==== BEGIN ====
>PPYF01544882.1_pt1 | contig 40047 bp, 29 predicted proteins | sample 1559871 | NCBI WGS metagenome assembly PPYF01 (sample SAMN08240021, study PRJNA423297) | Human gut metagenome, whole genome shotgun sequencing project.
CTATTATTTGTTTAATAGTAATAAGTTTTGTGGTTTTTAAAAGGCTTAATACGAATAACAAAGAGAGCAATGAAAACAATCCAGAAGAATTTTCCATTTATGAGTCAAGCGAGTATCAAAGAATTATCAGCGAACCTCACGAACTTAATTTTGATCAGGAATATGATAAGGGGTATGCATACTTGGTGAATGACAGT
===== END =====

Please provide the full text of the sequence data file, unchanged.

>PPYF01544882.1_pt1 | contig 40047 bp, 29 predicted proteins | sample 1559871 | NCBI WGS metagenome assembly PPYF01 (sample SAMN08240021, study PRJNA423297) | Human gut metagenome, whole genome shotgun sequencing project.
CTATTATTTGTTTAATAGTAATAAGTTTTGTGGTTTTTAAAAGGCTTAATACGAATAACAAAGAGAGCAATGAAAACAATCCAGAAGAATTTTCCATTTATGAGTCAAGCGAGTATCAAAGAATTATCAGCGAACCTCACGAACTTAATTTTGATCAGGAATATGATAAGGGGTATGCATACTTGGTGAATGACAGT